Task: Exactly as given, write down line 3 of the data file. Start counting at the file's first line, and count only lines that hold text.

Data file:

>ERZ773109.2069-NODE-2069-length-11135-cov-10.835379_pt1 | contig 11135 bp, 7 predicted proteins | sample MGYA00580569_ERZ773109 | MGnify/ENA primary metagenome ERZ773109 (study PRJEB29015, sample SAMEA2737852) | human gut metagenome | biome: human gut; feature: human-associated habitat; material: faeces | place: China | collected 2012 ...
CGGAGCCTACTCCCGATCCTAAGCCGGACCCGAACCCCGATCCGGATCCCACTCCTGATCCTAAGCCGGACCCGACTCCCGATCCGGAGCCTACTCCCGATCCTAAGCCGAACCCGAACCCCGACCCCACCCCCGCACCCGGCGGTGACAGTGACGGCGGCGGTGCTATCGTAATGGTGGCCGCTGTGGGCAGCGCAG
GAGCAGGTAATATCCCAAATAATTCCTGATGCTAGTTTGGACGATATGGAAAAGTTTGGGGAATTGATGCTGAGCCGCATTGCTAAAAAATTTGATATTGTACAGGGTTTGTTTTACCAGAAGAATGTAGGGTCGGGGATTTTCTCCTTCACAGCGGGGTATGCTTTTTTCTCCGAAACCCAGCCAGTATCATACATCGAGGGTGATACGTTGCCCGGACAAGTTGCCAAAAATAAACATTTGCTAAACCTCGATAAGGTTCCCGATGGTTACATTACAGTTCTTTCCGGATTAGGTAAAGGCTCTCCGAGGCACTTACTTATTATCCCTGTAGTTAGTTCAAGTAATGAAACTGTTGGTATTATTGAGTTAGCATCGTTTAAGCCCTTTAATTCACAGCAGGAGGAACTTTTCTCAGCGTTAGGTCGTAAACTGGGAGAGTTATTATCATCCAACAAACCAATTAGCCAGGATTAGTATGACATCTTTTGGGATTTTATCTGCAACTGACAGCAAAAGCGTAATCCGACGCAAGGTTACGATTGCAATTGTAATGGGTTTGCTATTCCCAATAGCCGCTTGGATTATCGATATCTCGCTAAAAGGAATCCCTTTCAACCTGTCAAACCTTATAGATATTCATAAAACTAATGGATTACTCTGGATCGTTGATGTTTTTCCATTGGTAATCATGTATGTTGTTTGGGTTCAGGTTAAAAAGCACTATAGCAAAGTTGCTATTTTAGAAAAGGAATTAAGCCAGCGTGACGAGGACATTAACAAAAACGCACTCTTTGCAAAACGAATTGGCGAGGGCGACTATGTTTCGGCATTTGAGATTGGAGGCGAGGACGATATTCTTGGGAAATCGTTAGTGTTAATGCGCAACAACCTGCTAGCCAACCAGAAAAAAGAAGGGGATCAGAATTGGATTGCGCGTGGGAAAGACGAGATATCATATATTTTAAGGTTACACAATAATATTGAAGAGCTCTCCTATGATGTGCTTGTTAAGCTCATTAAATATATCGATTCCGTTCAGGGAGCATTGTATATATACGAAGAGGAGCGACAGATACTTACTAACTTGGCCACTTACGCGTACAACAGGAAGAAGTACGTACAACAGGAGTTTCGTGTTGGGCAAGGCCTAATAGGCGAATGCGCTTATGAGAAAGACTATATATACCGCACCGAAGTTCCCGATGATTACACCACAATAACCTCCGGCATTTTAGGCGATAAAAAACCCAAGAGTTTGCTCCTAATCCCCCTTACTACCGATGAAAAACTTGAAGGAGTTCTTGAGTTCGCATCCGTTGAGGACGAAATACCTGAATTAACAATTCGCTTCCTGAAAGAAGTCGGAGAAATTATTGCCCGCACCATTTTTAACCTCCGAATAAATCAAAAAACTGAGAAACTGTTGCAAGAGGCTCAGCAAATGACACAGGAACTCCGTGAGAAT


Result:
GAGCAGGTAATATCCCAAATAATTCCTGATGCTAGTTTGGACGATATGGAAAAGTTTGGGGAATTGATGCTGAGCCGCATTGCTAAAAAATTTGATATTGTACAGGGTTTGTTTTACCAGAAGAATGTAGGGTCGGGGATTTTCTCCTTCACAGCGGGGTATGCTTTTTTCTCCGAAACCCAGCCAGTATCATACATCGAGGGTGATACGTTGCCCGGACAAGTTGCCAAAAATAAACATTTGCTAAACCTCGATAAGGTTCCCGATGGTTACATTACAGTTCTTTCCGGATTAGGTAAAGGCTCTCCGAGGCACTTACTTATTATCCCTGTAGTTAGTTCAAGTAATGAAACTGTTGGTATTATTGAGTTAGCATCGTTTAAGCCCTTTAATTCACAGCAGGAGGAACTTTTCTCAGCGTTAGGTCGTAAACTGGGAGAGTTATTATCATCCAACAAACCAATTAGCCAGGATTAGTATGACATCTTTTGGGATTTTATCTGCAACTGACAGCAAAAGCGTAATCCGACGCAAGGTTACGATTGCAATTGTAATGGGTTTGCTATTCCCAATAGCCGCTTGGATTATCGATATCTCGCTAAAAGGAATCCCTTTCAACCTGTCAAACCTTATAGATATTCATAAAACTAATGGATTACTCTGGATCGTTGATGTTTTTCCATTGGTAATCATGTATGTTGTTTGGGTTCAGGTTAAAAAGCACTATAGCAAAGTTGCTATTTTAGAAAAGGAATTAAGCCAGCGTGACGAGGACATTAACAAAAACGCACTCTTTGCAAAACGAATTGGCGAGGGCGACTATGTTTCGGCATTTGAGATTGGAGGCGAGGACGATATTCTTGGGAAATCGTTAGTGTTAATGCGCAACAACCTGCTAGCCAACCAGAAAAAAGAAGGGGATCAGAATTGGATTGCGCGTGGGAAAGACGAGATATCATATATTTTAAGGTTACACAATAATATTGAAGAGCTCTCCTATGATGTGCTTGTTAAGCTCATTAAATATATCGATTCCGTTCAGGGAGCATTGTATATATACGAAGAGGAGCGACAGATACTTACTAACTTGGCCACTTACGCGTACAACAGGAAGAAGTACGTACAACAGGAGTTTCGTGTTGGGCAAGGCCTAATAGGCGAATGCGCTTATGAGAAAGACTATATATACCGCACCGAAGTTCCCGATGATTACACCACAATAACCTCCGGCATTTTAGGCGATAAAAAACCCAAGAGTTTGCTCCTAATCCCCCTTACTACCGATGAAAAACTTGAAGGAGTTCTTGAGTTCGCATCCGTTGAGGACGAAATACCTGAATTAACAATTCGCTTCCTGAAAGAAGTCGGAGAAATTATTGCCCGCACCATTTTTAACCTCCGAATAAATCAAAAAACTGAGAAACTGTTGCAAGAGGCTCAGCAAATGACACAGGAACTCCGTGAGAAT